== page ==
Reverse Mortgages – What Are They?

Mark DiMercurio | August 20th, 2015

For seniors who are at least 62 and who want to have a little extra money each month, one option available to them is a reverse mortgage.  It can be used to pay off the balance on an existing mortgage, to cover medical bills, or just to be some fun money.  It gives those in their golden years a chance to breathe a bit or go on that long-dreamed of trip.

Reverse mortgages give seniors the chance to leverage the equity in their homes and still live in their homes.  As the name implies, the lender is sending the homeowner money.  And, the reverse mortgage does not have to be repaid while the homeowner is alive.  The loan will be repaid from the estate.

There are three main types of reverse mortgages, which will be looked at shortly.  Regardless of the type taken out, there are some key things to keep in mind.  The homeowner must still pay any homeowners’ association fees as well as the property taxes on the house.  They are, after all, still the owner.  The income from a reverse mortgage is essentially tax free, but the homeowner will have to take care of any origination and other fees.

The first type of reverse mortgage is called single purpose.  These are the least expensive to get into, but the downside is they are not universally available.  The lender has the right to specify what the loan can be used for.  Primarily lower income seniors qualify for this type of loan which can be used to take care of leaking roofs or repiping issues.  It might also be required to take care of back taxes.  Once the loan is granted, it cannot be used for anything other than the specified use.

Next there is the federally insured reverse mortgage.  These loans are guaranteed by the Federal Housing Administration.  Applicants will meet with a financial counselor first to make sure that they are indeed eligible, and that this is the right program for them.  They will be briefed on the ramification of the loan financially and what it will take to repay the loan.  Once eligibility is determined, the application gets filled out and reviewed by a federally backed bank.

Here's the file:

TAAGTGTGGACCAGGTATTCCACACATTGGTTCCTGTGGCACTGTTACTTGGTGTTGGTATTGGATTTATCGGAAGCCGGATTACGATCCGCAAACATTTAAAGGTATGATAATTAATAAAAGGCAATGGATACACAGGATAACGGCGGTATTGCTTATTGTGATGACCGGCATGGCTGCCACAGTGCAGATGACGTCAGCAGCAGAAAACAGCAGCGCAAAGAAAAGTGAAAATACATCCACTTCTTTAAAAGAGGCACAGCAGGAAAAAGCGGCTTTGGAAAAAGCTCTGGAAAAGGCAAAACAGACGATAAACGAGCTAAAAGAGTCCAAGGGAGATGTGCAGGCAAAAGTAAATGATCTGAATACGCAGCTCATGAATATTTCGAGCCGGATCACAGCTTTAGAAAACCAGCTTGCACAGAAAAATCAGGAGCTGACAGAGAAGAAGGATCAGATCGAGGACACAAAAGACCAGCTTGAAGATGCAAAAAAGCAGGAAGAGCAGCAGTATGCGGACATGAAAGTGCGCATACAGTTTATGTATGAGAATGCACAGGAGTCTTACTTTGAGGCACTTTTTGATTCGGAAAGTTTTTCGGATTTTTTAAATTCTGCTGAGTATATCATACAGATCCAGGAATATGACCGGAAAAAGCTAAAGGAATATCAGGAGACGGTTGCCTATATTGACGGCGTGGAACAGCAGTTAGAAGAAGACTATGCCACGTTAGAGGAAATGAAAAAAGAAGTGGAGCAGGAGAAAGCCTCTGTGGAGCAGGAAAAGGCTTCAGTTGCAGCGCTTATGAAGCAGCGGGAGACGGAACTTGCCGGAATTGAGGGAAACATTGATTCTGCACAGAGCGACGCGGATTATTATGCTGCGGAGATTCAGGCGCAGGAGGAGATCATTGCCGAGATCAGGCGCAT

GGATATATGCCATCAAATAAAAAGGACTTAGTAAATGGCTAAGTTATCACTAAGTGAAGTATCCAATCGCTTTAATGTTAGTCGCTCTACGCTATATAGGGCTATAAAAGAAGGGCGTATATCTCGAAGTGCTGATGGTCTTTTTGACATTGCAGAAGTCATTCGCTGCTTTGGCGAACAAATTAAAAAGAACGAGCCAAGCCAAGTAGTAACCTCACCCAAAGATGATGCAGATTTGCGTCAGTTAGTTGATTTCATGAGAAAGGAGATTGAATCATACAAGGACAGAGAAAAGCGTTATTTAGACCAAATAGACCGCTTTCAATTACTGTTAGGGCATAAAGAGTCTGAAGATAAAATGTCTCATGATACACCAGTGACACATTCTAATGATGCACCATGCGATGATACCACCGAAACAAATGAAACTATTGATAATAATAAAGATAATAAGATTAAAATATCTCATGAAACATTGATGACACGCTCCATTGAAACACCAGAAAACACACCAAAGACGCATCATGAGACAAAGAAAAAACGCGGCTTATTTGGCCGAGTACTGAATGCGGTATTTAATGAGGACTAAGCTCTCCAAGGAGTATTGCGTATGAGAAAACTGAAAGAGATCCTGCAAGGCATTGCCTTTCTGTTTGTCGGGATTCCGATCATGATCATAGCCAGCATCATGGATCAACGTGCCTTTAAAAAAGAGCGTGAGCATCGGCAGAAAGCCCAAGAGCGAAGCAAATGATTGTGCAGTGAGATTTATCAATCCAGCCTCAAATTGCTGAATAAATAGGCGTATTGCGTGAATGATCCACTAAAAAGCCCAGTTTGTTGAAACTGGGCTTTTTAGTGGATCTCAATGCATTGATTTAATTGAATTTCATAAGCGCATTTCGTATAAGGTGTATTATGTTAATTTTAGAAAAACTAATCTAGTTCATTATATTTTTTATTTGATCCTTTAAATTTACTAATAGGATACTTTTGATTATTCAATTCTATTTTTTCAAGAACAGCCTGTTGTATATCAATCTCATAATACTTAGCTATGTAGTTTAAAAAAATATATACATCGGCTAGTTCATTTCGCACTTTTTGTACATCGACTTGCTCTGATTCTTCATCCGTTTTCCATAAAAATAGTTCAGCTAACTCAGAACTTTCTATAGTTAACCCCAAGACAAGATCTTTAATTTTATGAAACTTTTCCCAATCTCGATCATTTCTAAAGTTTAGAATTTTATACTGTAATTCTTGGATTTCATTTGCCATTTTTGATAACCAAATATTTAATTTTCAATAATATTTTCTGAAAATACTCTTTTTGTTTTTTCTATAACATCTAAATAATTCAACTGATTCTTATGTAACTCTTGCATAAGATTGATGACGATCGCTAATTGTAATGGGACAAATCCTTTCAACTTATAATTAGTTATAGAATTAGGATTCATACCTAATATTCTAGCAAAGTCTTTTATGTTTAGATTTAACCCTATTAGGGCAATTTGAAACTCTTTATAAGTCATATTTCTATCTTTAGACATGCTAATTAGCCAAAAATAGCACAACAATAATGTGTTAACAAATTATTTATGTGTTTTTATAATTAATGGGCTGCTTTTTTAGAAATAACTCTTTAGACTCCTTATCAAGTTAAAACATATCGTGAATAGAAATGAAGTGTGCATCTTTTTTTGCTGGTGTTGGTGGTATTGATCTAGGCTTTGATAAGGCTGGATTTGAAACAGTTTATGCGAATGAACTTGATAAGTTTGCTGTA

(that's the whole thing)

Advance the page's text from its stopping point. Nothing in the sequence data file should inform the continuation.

Finally, there is the proprietary reverse mortgage.  These loans can be more expensive than the others due to a higher interest rate.  They are more readily available than the single purpose loans, and they don’t typically have any income requirements that have to be met first.  These loans can also be used for whatever the recipient wants.

Like first mortgages, reverse mortgages can be either fixed interest or variable.  If the senior takes out a loan early in retirement and lives a long time, he or she may end up draining all of the equity in the home – something to keep in mind for any heirs.

For those who have questions and who live in the east Bay Area, contact Delta Lending.  Their experts are ready and willing to answer questions and help research whether a reverse mortgage is the best idea.